Zero Hedge
All posts from Zero Hedge
Zero Hedge in Zero Hedge,

JPM Head Quant Warns Second Market Crash May Be Imminent: Violent Selling Could Return On Thursday

Last Friday, when the market was down only 2%, we presented our readers with a note which promptly became the most read piece across Wall Street trading desks, which was written by JPM's head quant Marko Kolanovic, who correctly calculated the option gamma hedging imbalance into the close, and just as correctly predicted the closing dump on Friday which according to many catalyzed Monday's "limit down" open.


Given that the market is already down ~2%, we expect the market selloff to accelerate after 3:30PM into the close with peak hedging pressure ~3:45PM. The magnitude of the negative price impact could be ~30-60bps in the absence of any other fundamental buying or selling pressure into the close.


We bring it up because Kolanovic is out with another note, one which may be even more unpleasant for bulls who, looking at nothing but price action, were convinced that after the biggest two day market jump in history, the worst is behind us.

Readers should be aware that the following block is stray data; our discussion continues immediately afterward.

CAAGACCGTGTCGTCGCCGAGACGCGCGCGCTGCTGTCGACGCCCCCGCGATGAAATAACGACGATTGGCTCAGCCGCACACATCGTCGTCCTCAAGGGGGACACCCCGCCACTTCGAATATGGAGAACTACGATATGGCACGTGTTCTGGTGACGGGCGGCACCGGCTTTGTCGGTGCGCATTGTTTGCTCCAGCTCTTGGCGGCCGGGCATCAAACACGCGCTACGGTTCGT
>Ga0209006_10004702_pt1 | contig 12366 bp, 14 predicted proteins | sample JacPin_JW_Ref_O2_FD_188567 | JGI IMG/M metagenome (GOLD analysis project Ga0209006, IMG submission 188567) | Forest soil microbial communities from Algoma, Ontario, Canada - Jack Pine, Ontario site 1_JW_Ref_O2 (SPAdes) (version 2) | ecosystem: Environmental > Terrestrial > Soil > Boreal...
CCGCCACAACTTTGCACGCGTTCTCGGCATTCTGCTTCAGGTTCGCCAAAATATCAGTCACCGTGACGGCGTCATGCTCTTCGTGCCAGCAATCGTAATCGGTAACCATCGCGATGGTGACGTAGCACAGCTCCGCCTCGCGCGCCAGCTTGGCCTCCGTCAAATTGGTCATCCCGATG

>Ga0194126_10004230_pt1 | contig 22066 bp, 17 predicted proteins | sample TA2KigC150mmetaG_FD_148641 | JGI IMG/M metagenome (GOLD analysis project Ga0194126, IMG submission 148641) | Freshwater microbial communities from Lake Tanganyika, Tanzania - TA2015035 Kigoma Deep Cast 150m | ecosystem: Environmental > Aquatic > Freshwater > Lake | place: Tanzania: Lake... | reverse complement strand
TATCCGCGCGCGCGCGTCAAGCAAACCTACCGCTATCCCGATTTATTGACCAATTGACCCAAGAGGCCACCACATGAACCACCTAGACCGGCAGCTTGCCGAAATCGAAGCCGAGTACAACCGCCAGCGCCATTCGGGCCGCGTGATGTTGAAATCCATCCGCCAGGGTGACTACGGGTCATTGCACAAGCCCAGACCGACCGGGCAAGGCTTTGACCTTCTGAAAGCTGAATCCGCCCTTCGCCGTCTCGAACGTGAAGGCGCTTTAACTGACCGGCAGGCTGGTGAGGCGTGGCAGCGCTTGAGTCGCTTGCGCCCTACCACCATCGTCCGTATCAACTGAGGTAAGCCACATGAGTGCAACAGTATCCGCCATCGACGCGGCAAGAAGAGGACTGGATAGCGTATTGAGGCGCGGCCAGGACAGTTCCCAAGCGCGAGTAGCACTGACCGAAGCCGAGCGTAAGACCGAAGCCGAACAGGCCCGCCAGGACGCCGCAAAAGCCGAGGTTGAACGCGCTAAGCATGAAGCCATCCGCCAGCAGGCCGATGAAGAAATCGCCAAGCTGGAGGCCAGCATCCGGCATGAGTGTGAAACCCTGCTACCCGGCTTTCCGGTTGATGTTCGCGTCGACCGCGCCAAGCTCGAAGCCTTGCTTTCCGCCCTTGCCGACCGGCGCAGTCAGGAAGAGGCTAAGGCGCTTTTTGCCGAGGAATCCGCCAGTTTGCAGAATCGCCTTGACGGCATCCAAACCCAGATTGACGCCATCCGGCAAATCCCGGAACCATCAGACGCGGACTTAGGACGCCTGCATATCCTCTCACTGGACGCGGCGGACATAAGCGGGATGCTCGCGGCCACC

In the just released note, the head JPM quant warns that a large pool of assets controlled by price-insensitive managers including derivatives hedgers, Trend Following strategies (CTAs), Risk Parity portfolios and Volatility Managed strategies, which is programmatically trading equities regardless of underlying fundamentals, is about to start selling equities, "and will negatively affect market in coming days and weeks." For good measure, he casually tosses the word "crash" in the note as well.

By way of reference, JPM notes that a good example of how price-insensitive sellers can cause market a disruption/crash is the price action on the US Monday open. It says that technical selling related to various hedging programs, in an environment of low (pre-market) liquidity indeed caused a ‘flash crash’ on Monday’s open. S&P 500 futures hit a 5% limit down preopen, and then a 7% limit low at 9:31 and 9:33. The inability of hedgers to short futures spilled over into large cap stocks that were still trading and could be used as a proxy hedge. Had it not been for the futures limit down event, the selloff would likely have been worse as indicated by the price of the index implied by individual stocks. The figure below shows the S&P 500 futures, SPY ETF and S&P 500 replicated from